Osteopontin Impacts West Nile virus Pathogenesis and Resistance by Regulating Inflammasome Components and Cell Death in the Central Nervous System at Early Time Points

Nikki Bortell, Claudia Flynn, Bruno Conti, Howard S. Fox, Maria Cecilia G. Marcondes

Research output: Contribution to journalArticle

2 Scopus citations


Osteopontin (OPN) is a molecule that is common in central nervous system (CNS) pathologies, which participates in the activation, migration, and survival of inflammatory cells. However, the mechanisms by which OPN modulates inflammatory pathways are not clear. To understand the role of OPN in CNS viral infections, we used a lethal mouse model of West Nile virus (WNV), characterized by the injection of high doses of the Eg101 strain of WNV, causing the increase of OPN levels in the brain since early time points. To measure the impact of OPN in neuropathogenesis and resistance, we compared C57BI/6 WT with mice lacking the OPN gene (OPN KO). OPN KO presented a significantly higher mortality compared to WT mice, detectable since day 5 pi. Our data suggests that OPN expression at early time points may provide protection against viral spread in the CNS by negatively controlling the type I IFN-sensitive, caspase 1-dependent inflammasome, while promoting an alternative caspase 8-associated pathway, to control the apoptosis of infected cells during WNV infection in the CNS. Overall, we conclude that the expression of OPN maintains a critical threshold in the innate immune response that controls apoptosis and lethal viral spread in early CNS infection.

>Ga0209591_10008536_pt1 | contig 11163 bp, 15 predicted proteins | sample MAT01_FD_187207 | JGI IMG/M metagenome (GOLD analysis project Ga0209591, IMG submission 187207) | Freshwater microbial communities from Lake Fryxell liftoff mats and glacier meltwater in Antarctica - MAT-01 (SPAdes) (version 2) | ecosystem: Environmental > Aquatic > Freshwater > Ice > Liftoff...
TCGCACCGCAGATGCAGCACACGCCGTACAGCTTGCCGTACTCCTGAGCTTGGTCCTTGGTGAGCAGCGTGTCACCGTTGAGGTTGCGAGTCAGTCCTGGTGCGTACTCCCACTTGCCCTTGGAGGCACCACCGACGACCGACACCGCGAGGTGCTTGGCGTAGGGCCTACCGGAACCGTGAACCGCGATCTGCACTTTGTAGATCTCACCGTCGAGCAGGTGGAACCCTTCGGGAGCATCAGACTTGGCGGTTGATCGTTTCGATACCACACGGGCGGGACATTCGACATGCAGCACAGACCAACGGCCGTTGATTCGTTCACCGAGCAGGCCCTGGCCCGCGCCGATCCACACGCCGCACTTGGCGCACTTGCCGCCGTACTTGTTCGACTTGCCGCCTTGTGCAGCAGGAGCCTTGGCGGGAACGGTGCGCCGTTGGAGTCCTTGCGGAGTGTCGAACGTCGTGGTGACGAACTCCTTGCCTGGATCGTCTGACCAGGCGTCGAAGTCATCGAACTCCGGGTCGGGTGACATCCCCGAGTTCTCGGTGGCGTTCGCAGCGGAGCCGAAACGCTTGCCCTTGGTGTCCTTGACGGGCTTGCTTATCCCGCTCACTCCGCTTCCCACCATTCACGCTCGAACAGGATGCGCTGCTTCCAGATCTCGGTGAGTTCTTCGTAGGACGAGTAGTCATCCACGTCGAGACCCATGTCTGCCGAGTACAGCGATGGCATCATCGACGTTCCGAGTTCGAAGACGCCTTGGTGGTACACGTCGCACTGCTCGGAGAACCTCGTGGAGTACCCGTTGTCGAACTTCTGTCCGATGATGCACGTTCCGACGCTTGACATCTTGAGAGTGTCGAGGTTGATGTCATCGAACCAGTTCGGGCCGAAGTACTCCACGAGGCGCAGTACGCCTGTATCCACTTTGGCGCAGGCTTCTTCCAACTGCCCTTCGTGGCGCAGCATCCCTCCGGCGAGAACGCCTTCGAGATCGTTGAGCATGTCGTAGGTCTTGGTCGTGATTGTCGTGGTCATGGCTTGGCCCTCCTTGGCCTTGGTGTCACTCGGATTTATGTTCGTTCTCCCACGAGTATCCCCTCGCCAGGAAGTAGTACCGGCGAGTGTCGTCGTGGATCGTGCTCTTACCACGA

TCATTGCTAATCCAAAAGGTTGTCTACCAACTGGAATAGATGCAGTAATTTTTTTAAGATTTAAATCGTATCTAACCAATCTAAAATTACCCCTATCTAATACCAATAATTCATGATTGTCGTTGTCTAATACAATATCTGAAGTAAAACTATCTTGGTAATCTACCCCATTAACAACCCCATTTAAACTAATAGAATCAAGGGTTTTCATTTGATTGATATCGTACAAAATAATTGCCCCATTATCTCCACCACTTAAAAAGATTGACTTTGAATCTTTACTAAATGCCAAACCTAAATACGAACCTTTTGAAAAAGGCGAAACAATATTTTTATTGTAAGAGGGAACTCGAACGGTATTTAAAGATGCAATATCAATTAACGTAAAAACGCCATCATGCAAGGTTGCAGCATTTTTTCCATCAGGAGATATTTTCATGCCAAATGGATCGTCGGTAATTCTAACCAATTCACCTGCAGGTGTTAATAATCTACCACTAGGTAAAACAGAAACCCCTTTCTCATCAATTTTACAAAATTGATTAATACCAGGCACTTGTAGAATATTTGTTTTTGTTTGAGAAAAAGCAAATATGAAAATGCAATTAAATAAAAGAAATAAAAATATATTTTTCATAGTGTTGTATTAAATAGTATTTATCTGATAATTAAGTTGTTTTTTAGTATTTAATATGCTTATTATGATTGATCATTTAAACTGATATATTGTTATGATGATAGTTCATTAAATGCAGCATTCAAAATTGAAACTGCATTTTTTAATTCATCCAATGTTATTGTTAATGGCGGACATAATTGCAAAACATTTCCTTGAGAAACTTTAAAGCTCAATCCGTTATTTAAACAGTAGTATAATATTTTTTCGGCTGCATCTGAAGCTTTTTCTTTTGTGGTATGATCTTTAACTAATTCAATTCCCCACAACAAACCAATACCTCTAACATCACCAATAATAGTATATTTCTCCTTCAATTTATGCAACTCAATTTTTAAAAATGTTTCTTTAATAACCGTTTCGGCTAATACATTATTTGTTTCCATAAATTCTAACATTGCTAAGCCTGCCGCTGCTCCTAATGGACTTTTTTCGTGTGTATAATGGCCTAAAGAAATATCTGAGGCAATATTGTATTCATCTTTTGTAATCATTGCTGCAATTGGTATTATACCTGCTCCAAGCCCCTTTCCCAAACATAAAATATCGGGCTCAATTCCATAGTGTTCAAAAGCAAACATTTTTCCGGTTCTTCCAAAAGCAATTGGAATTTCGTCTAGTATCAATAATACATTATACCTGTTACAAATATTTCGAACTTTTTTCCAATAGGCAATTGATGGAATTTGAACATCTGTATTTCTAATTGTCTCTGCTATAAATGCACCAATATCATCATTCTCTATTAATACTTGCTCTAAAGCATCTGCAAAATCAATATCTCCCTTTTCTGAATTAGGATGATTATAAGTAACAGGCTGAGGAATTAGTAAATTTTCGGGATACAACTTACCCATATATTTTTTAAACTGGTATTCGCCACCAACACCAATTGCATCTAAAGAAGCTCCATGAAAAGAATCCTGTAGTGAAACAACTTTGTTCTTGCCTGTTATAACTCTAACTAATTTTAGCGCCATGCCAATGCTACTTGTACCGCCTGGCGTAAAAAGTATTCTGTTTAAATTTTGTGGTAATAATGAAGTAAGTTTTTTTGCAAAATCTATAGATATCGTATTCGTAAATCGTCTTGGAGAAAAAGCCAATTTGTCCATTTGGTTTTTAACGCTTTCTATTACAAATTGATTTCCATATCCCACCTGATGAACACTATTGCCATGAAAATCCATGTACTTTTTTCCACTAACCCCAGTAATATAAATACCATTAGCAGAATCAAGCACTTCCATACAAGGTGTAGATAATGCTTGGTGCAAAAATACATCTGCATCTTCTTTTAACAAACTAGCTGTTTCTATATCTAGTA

Original languageEnglish (US)
Article number7582437
JournalMediators of Inflammation
StatePublished - Jan 1 2017


ASJC Scopus subject areas

  • Immunology
  • Cell Biology

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